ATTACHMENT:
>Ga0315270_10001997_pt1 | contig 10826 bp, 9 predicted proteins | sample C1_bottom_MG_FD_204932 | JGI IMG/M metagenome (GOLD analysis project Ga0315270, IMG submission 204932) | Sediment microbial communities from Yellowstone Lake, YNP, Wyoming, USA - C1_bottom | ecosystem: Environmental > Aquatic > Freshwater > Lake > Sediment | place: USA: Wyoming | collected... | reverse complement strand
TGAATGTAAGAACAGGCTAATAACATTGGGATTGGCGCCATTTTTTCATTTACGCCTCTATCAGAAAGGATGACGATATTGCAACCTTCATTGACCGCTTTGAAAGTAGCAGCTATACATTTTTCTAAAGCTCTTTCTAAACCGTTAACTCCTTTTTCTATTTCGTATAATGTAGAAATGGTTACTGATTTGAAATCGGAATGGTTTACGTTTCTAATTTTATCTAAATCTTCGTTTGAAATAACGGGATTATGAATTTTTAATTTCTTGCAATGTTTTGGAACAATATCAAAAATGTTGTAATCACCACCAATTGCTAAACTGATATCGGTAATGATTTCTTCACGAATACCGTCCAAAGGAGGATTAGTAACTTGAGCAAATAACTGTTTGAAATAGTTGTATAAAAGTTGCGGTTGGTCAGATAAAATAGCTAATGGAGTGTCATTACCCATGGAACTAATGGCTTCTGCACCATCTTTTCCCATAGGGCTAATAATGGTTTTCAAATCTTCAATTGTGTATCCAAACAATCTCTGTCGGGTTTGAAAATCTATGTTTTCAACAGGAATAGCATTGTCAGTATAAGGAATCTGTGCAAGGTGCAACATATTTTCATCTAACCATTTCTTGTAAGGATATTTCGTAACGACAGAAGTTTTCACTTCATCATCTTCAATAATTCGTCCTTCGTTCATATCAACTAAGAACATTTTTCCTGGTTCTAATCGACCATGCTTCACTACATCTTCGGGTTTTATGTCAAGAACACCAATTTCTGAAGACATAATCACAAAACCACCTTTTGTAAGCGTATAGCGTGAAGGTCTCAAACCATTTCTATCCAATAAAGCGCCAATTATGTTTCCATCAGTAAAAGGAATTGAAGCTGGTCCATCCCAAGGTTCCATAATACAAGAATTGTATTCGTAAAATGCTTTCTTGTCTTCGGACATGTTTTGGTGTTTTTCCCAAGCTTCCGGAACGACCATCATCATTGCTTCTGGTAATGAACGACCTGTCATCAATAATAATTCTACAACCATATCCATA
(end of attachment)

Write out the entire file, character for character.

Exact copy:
>Ga0315270_10001997_pt1 | contig 10826 bp, 9 predicted proteins | sample C1_bottom_MG_FD_204932 | JGI IMG/M metagenome (GOLD analysis project Ga0315270, IMG submission 204932) | Sediment microbial communities from Yellowstone Lake, YNP, Wyoming, USA - C1_bottom | ecosystem: Environmental > Aquatic > Freshwater > Lake > Sediment | place: USA: Wyoming | collected... | reverse complement strand
TGAATGTAAGAACAGGCTAATAACATTGGGATTGGCGCCATTTTTTCATTTACGCCTCTATCAGAAAGGATGACGATATTGCAACCTTCATTGACCGCTTTGAAAGTAGCAGCTATACATTTTTCTAAAGCTCTTTCTAAACCGTTAACTCCTTTTTCTATTTCGTATAATGTAGAAATGGTTACTGATTTGAAATCGGAATGGTTTACGTTTCTAATTTTATCTAAATCTTCGTTTGAAATAACGGGATTATGAATTTTTAATTTCTTGCAATGTTTTGGAACAATATCAAAAATGTTGTAATCACCACCAATTGCTAAACTGATATCGGTAATGATTTCTTCACGAATACCGTCCAAAGGAGGATTAGTAACTTGAGCAAATAACTGTTTGAAATAGTTGTATAAAAGTTGCGGTTGGTCAGATAAAATAGCTAATGGAGTGTCATTACCCATGGAACTAATGGCTTCTGCACCATCTTTTCCCATAGGGCTAATAATGGTTTTCAAATCTTCAATTGTGTATCCAAACAATCTCTGTCGGGTTTGAAAATCTATGTTTTCAACAGGAATAGCATTGTCAGTATAAGGAATCTGTGCAAGGTGCAACATATTTTCATCTAACCATTTCTTGTAAGGATATTTCGTAACGACAGAAGTTTTCACTTCATCATCTTCAATAATTCGTCCTTCGTTCATATCAACTAAGAACATTTTTCCTGGTTCTAATCGACCATGCTTCACTACATCTTCGGGTTTTATGTCAAGAACACCAATTTCTGAAGACATAATCACAAAACCACCTTTTGTAAGCGTATAGCGTGAAGGTCTCAAACCATTTCTATCCAATAAAGCGCCAATTATGTTTCCATCAGTAAAAGGAATTGAAGCTGGTCCATCCCAAGGTTCCATAATACAAGAATTGTATTCGTAAAATGCTTTCTTGTCTTCGGACATGTTTTGGTGTTTTTCCCAAGCTTCCGGAACGACCATCATCATTGCTTCTGGTAATGAACGACCTGTCATCAATAATAATTCTACAACCATATCCATA